Dow Chemical provides a place for their scientists to regularly come together and discuss the projects and challenges they are working on. Being able to connect and discuss across business units leads to innovative thinking, gives new hires critical exposure to senior scientists, and creates a sense of belonging that prevents competitors from poaching their top talent.

In recent years, Dow Chemical has also allowed manufacturing employees to have more flexible work schedules through their “Design Your Day” policy. This makes it easier for team members to choose shifts that work around their family’s needs and their other responsibilities.

“When employees feel validated and feel a part of the bigger picture, and a part of the strategy, we all work harder. We do more. We put more effort into everything we do and we do better work. That impacts the shareholders. That impacts corporate initiatives. That impacts the bottom line. It’s very good business sense to make sure that we have an engaged workforce.”
—Curtis Kesler, Recognition and Appreciation Program Manager

2. Capital One

For over 25 years, Capital One has revolutionized the credit card industry with data and technology, while still maintaining ingenuity, simplicity, and humanity in banking. Leaders at Capital One know that organizational success is fueled by a positive company culture, and they prove their commitment by investing in tools and establishing policies that improve the employee experience.  

All 51,000 Capital One employees have access to a company-wide employee recognition program that allows teammates and leaders to share regular appreciation for both the small and large moments at work. According to feedback on a company survey, recognition at Capital One “motivates people” and helps people across the organization connect and collaborate.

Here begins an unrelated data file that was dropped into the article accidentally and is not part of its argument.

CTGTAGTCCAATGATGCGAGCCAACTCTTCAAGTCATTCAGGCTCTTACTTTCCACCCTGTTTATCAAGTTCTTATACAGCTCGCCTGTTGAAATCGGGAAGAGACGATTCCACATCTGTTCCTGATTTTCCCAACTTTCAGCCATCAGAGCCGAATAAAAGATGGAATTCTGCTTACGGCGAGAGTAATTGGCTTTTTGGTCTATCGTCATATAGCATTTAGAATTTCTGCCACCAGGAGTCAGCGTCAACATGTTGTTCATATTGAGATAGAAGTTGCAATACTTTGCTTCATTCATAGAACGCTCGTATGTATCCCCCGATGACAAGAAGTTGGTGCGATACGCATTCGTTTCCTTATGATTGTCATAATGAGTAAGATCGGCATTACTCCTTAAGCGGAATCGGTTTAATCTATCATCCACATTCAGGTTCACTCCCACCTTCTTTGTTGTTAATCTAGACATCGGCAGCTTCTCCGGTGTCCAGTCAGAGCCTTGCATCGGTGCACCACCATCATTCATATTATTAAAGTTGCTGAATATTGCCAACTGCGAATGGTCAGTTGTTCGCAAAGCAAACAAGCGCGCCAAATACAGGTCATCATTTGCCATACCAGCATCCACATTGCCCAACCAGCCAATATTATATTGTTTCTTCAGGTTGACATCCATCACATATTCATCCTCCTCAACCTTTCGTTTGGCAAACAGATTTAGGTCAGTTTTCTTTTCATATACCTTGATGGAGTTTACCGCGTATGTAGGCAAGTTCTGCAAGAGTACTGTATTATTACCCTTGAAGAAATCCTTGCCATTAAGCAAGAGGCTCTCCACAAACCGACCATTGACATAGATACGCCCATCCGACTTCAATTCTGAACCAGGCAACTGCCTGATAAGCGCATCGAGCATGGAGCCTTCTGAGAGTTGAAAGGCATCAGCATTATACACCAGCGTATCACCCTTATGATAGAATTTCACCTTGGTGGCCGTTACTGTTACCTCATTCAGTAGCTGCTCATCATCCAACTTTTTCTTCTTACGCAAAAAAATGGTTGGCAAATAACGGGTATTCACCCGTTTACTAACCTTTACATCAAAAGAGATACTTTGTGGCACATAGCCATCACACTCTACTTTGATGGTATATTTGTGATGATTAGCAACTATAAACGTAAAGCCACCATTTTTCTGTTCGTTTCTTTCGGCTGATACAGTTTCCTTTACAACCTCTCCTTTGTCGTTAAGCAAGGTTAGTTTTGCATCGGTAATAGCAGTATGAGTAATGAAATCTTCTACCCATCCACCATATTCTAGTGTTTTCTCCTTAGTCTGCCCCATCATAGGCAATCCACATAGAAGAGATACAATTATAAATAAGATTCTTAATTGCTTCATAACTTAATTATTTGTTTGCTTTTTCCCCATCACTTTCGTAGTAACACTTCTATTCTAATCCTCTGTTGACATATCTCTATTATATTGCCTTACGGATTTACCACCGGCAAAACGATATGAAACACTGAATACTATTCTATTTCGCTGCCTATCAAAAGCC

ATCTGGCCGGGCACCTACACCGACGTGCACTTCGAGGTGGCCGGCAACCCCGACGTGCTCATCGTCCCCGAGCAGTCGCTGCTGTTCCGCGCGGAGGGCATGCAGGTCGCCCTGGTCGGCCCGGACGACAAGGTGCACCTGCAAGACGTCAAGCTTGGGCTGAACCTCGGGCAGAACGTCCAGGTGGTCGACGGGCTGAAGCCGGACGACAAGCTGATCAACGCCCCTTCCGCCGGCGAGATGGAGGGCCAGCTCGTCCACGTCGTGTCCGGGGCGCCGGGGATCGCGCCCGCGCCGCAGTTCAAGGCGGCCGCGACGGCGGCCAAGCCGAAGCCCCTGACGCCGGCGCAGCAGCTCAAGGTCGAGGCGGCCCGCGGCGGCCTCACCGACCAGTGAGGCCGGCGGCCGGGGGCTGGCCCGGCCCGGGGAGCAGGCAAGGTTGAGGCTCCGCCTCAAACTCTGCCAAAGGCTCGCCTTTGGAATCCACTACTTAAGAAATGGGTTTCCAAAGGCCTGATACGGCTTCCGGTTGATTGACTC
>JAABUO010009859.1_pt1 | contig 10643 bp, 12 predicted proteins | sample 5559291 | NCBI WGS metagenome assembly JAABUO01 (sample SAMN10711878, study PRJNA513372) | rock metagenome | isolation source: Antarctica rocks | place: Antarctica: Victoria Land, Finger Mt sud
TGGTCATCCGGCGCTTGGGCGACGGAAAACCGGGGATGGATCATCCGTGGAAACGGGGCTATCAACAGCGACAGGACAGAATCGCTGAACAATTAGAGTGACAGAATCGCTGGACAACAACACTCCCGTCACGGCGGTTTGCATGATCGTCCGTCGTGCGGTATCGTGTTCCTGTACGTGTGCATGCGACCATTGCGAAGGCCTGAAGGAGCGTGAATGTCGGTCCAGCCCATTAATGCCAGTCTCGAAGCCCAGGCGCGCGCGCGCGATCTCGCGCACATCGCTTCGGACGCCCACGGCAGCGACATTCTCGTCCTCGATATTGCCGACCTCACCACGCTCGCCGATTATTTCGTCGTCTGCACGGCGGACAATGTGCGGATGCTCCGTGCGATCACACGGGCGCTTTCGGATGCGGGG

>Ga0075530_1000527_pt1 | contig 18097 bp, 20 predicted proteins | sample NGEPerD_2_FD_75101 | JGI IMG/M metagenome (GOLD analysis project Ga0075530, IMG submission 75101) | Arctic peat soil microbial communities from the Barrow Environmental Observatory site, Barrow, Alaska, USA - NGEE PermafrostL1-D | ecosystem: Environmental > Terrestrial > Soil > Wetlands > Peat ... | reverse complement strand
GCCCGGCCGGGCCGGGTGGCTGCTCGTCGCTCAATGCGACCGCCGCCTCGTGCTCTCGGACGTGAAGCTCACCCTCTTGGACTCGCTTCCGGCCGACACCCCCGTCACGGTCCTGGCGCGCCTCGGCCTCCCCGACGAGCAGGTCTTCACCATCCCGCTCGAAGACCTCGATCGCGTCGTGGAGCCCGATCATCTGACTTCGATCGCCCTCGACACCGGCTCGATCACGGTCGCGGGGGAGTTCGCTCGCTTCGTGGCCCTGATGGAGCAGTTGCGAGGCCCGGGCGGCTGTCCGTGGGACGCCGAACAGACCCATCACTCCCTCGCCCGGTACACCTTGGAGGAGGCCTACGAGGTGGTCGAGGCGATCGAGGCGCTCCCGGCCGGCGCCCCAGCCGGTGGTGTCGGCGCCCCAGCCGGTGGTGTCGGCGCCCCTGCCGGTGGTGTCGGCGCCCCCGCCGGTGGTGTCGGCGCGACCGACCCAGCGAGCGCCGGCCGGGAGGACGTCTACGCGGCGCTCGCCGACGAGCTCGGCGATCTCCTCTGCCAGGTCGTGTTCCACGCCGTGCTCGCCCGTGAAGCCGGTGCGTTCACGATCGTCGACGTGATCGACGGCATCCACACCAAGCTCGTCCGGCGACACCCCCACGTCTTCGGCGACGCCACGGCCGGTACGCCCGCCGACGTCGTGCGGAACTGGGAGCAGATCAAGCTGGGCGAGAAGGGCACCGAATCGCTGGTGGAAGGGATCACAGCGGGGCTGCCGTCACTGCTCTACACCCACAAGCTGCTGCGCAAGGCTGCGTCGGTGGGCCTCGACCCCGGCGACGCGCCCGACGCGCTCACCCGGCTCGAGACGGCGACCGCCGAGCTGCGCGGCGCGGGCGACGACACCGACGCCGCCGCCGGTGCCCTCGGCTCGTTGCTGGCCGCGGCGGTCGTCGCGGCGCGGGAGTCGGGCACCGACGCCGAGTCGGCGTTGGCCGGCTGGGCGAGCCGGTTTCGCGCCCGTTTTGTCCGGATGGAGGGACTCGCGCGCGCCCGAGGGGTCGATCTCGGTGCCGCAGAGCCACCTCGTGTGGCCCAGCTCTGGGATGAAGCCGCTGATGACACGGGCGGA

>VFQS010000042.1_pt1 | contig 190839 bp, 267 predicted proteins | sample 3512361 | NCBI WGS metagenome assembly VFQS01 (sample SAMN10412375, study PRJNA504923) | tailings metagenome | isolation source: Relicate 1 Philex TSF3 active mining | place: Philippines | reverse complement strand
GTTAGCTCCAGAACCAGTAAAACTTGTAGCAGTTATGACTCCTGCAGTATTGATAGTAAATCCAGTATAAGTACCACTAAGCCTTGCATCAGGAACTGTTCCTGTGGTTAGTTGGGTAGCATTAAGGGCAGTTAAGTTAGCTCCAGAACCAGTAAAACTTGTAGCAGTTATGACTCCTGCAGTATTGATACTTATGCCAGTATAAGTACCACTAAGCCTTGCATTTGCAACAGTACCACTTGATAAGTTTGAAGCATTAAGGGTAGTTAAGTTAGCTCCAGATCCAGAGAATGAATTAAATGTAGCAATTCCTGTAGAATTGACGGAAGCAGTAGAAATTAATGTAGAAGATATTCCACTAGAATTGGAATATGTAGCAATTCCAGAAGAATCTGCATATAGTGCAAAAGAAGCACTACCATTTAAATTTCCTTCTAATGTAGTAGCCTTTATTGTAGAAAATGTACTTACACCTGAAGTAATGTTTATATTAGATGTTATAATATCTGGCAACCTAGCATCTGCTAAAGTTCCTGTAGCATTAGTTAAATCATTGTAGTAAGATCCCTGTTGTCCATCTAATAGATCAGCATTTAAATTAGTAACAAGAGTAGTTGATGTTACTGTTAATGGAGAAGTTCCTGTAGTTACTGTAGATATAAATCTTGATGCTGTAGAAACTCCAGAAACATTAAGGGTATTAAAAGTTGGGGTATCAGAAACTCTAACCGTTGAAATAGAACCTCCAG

Capital One employees also enjoy many benefits including No Meeting Fridays, Invest in Yourself Days (self-care days), and on-site cooking classes.  

Capital One employee holding a book from the company stating "We are so glad you're here."

3. Adobe

Adobe is built on creativity, so traditional performance ratings and rankings are not the best way to assess and value work performance. Adobe assigns team members to special projects, connects them to mentors, and provides special leader support to help their people succeed.

Rather than micromanaging, leaders ask team members about their goals and what kind of support they need to reach them. This process of mentoring and coaching means leaders inspire their people and then get out of the way.  

Employees say:

“I can honestly say that I've never been surrounded by so many genuine, authentic, and nice people in my career. The work environment is one where colleagues truly care about each other.”

“I love working for Adobe. The company focuses on individual growth and provides almost constant opportunities for growth. Couple this with the focus on work life balance and you have an almost perfect company.”

“Wonderful hidden gem. Passionate and creative people, pride in the product. CEO does an awesome job. Vibrant work culture. Product groups are thriving.”